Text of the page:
How travel changed one child’s life

Last night in Rome, while waiting for the new Harry Potter to start, we started chatting with two women sitting next to us in the theatre, a mother and her grown daughter.

I never got their names. But the daughter, who couldn’t have been more than 24 or 25 years old, had been living in Italy for the past four years, and her mother (a teacher) was visiting from New York. It didn’t take long for our conversation to turn to the importance of international travel in the lives of children.

Here’s what I found interesting. More than a decade ago when her daughter was 11, the mother had taken the girl on a holiday to Italy. The experience affected the daughter so profoundly, that she resolved to live in Italy when she grew up.

As soon as she and her mom returned home, the girl began studying Italian. Years later she selected her college, Vassar, based on the strength of its Italian program, and then spent her junior year abroad. In Bologna, I think.

The grown daughter struck me as mature, confident and focused. She’s been living in Rome for the past four years and has a young daughter of her own. (The baby already has her Italian passport. Her U.S. passport is being processed now.)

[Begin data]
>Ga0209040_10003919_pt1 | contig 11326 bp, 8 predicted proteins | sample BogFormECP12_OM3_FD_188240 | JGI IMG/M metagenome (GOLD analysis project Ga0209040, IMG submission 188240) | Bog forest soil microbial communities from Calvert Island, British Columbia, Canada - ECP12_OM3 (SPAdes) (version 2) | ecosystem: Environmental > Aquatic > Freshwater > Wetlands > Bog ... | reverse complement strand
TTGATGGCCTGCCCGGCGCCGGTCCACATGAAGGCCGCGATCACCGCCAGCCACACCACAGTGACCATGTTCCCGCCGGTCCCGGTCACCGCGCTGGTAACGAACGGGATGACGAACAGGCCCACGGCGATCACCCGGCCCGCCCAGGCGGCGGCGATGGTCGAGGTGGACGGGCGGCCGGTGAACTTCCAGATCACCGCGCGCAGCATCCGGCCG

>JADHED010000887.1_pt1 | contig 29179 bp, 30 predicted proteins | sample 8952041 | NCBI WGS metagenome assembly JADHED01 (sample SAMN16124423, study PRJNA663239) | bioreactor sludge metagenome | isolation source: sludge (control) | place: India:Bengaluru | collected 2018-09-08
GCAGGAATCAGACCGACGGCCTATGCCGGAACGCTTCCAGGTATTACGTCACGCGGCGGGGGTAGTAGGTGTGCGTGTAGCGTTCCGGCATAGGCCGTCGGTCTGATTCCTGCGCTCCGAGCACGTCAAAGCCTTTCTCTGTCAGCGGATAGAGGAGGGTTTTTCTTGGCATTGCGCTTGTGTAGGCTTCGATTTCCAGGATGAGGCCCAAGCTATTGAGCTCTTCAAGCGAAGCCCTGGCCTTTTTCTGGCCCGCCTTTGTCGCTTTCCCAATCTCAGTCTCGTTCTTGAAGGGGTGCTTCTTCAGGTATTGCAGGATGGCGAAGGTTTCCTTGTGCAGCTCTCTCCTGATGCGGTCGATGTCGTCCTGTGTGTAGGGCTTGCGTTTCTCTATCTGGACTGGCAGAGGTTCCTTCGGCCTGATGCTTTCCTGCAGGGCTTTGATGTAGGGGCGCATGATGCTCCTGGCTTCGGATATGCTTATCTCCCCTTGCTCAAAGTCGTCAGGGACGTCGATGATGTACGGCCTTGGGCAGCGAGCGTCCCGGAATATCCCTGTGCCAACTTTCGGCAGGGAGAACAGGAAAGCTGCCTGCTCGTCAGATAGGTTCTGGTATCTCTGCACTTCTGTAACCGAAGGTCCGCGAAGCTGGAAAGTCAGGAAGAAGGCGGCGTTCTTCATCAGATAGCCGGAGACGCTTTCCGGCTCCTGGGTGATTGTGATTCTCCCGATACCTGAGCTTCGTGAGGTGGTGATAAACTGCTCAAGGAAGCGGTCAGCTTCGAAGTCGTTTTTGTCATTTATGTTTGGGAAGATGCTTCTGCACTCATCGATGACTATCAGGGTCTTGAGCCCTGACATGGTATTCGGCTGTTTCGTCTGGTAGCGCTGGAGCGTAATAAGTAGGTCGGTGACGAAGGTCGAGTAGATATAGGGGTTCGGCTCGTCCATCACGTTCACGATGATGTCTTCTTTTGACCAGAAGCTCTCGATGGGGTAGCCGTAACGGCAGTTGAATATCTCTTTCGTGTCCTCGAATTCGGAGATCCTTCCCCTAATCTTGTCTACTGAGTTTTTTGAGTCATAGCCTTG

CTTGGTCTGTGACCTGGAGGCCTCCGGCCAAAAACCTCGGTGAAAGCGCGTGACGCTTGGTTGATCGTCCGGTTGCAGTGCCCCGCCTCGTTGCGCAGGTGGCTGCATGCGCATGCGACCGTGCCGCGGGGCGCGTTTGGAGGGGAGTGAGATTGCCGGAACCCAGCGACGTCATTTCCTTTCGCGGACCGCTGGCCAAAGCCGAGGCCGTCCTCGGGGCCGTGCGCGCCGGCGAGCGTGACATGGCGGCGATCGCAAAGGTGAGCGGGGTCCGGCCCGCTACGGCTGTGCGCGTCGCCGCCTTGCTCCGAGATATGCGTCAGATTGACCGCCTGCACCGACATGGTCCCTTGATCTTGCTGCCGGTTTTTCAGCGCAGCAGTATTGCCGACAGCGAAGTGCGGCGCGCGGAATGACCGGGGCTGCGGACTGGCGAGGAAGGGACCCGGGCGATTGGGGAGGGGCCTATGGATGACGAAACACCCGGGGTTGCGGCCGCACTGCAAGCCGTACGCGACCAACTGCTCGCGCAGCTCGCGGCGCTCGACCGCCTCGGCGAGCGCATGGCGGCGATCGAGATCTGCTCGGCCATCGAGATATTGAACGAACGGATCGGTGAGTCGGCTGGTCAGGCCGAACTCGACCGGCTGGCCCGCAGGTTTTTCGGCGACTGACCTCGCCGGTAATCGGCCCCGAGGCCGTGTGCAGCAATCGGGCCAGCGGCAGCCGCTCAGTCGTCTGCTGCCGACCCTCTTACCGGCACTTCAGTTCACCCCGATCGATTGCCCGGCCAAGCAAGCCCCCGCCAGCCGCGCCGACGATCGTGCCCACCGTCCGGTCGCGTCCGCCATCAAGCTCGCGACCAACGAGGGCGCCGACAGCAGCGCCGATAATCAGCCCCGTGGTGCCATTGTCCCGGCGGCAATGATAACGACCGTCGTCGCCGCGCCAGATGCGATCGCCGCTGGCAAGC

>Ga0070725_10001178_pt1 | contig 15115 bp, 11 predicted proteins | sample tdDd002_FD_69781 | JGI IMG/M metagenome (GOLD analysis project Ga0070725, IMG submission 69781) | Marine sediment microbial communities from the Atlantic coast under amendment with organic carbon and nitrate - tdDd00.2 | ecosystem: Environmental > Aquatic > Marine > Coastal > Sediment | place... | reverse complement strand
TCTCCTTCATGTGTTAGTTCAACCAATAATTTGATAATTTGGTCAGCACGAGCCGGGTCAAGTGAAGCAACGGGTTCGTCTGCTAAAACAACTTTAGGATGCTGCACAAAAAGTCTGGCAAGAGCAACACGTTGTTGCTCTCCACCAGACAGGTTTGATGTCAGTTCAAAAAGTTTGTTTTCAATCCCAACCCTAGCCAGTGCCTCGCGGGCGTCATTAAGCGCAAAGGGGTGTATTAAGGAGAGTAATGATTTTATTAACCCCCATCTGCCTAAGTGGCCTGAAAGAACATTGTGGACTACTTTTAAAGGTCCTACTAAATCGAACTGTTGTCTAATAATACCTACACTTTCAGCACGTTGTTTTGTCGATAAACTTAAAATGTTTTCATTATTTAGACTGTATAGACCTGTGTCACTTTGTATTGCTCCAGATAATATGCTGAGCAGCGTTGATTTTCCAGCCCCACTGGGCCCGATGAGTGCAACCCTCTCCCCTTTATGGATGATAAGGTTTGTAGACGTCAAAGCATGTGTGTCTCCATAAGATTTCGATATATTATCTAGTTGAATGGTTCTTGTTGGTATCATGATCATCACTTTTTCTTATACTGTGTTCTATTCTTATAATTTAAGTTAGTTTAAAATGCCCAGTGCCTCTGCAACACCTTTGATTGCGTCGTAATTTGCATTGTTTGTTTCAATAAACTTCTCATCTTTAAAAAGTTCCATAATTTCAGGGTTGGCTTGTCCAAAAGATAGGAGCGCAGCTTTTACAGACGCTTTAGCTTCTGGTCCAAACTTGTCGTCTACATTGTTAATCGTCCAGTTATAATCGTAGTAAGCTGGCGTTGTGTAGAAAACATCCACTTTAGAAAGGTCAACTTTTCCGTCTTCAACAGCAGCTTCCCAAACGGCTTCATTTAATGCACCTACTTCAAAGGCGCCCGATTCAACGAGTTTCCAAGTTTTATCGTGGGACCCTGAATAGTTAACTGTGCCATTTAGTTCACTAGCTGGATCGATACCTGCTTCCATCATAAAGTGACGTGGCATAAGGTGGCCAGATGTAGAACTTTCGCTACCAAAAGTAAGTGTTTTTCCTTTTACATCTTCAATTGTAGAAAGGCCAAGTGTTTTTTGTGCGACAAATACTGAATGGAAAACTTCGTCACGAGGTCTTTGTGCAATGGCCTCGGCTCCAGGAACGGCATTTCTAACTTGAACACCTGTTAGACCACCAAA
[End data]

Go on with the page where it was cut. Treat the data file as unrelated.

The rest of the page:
She’s happy.

She’s living her dream.

A dream she had because she traveled abroad as a child.

{ 4 comments… read them below or add one }

1 Melissa July 30, 2011 at 8:00 pm

Love it! Thank you for sharing and for taking us with you on your journey of a life time! How lucky is Scout to have such adventurous parents. Love to each of you!
xomelissa

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2 Renee July 31, 2011 at 4:46 am

Hi, Melissa, and thanks! It’s definitely an incredible educational experience for her. I’m so grateful we could swing it.

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3 Akila September 27, 2011 at 10:30 pm

Wow!  Love that story!  I hope that you tell this story to any person who badmouths traveling with kids.

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4 Renee September 28, 2011 at 7:22 pm

She was such an impressive young lady. And it was interesting to hear the tale from her perspective as well as her mom’s. Seriously, how can a young person make the best choices for themselves if they haven’t traveled much?

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